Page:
Two leading heart groups in the US have issued new guidelines about what should be done for patients with heart disease before they undergo surgery on other parts of the body. The aim is to reduce a heart patient’s risk of complications during and after an operation. The recommendations were based on a critical review of studies, particularly those published since the two groups’ last guidelines in 2002.
A panel of experts from the American College of Cardiology and the American Heart Association wrote the guidelines, which affect the quality and cost of care. The guidelines cover a number of wide-ranging medical issues. One is whether to stop taking certain prescribed drugs before an operation. Another is whether to implant stents or perform coronary bypass surgery before conducting other types of elective surgery. The decisions depend on the urgency of the operation, its type and risk, a patient’s general ability to function and the hospital where the surgery is performed, the panel said.
Although the safety of surgery for heart patients has improved in recent years, problems affecting the heart and blood vessels are the most common and treatable complications of non-heart operations. For example, patients have a 40-70% increased risk of dying if they have a painful heart attack after surgery, the panelists wrote. If heart patients need emergency non-heart surgery, doctors should forgo heart testing and send a patient straight to an operating room, said the panel’s chairman Dr Lee A. Fleisher, who is also chairman of anesthesiology and critical care at the University of Pennsylvania School of Medicine.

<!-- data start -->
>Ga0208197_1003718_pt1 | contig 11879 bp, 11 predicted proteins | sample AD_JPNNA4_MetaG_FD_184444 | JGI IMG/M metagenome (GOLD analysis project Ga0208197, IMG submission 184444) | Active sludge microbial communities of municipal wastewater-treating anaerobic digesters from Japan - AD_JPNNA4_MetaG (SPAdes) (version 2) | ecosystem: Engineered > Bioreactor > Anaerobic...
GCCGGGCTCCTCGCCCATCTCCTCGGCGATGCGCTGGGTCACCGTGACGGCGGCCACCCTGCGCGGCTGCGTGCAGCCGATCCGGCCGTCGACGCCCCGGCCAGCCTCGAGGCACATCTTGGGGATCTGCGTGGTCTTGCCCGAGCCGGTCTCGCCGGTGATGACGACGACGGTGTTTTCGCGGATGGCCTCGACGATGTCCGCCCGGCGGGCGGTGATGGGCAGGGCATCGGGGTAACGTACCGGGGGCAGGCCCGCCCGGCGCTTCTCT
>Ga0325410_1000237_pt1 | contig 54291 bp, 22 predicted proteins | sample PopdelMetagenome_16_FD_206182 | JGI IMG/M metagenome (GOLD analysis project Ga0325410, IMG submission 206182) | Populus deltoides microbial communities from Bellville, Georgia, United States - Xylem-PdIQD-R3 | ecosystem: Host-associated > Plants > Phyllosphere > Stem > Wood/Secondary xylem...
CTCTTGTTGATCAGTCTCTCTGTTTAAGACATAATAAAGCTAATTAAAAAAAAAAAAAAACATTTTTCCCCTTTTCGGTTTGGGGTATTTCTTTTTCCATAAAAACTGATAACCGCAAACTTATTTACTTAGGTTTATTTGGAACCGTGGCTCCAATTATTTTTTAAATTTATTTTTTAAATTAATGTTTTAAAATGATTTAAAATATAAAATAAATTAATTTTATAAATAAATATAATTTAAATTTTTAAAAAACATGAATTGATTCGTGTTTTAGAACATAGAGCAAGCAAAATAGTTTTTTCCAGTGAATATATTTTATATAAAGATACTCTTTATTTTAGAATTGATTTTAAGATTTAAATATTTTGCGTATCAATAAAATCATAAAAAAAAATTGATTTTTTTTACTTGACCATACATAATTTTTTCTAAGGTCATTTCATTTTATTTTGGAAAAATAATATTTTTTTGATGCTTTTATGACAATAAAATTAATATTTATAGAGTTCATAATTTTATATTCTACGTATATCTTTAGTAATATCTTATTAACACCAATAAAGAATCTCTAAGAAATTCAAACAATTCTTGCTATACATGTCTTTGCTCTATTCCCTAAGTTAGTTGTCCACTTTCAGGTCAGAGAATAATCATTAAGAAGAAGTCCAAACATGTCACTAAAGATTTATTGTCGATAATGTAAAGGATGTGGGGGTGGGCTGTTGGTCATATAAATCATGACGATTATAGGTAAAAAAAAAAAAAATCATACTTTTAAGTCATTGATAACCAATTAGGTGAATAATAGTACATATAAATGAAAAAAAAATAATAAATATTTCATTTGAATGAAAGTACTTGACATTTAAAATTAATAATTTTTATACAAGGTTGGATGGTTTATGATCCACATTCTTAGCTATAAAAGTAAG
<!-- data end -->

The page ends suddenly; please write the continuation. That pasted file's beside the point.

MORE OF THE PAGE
But many people with heart disease can safely undergo non-emergency operations without first undergoing the extensive testing that is common practice. Doctors often do many screening tests and then repair the heart problem to prepare the patient for non-cardiac surgery. For example, doctors often perform an artery-opening procedure and implant a stent or do a coronary bypass operation. The panel said such interventions are rarely necessary to lower the risk of non-heart surgery unless a patient needed the intervention in any case.
The guidelines recommend that patients undergo evaluation and treatment before non-cardiac surgery only for active heart problems like severe angina, late-stage heart failure, serious heart rhythm abnormalities (arrhythmias) and severe heart valve disease. The guidelines also say new studies show that patients should not stop taking the cholesterol-lowering drugs called statins before surgery, an issue not addressed in earlier versions.
Another recommendation concerns the use of anti-clotting drugs that patients take after they have received a stent. In the past, such patients were advised to stop taking such drugs before surgery because of the risk of bleeding. Newer information shows that anti-clotting drug treatment is important after stent placement, and the guidelines urge patients to stop taking such drugs for as short a time as possible. The panel also urged researchers to conduct sufficiently large clinical trials to clarify areas where data is lacking. Among them are the safety and effectiveness of starting and stopping drugs like aspirin, statins and beta blockers before surgery. The guidelines will be published in the 23 October issue of the heart association’s journal ‘Circulation’.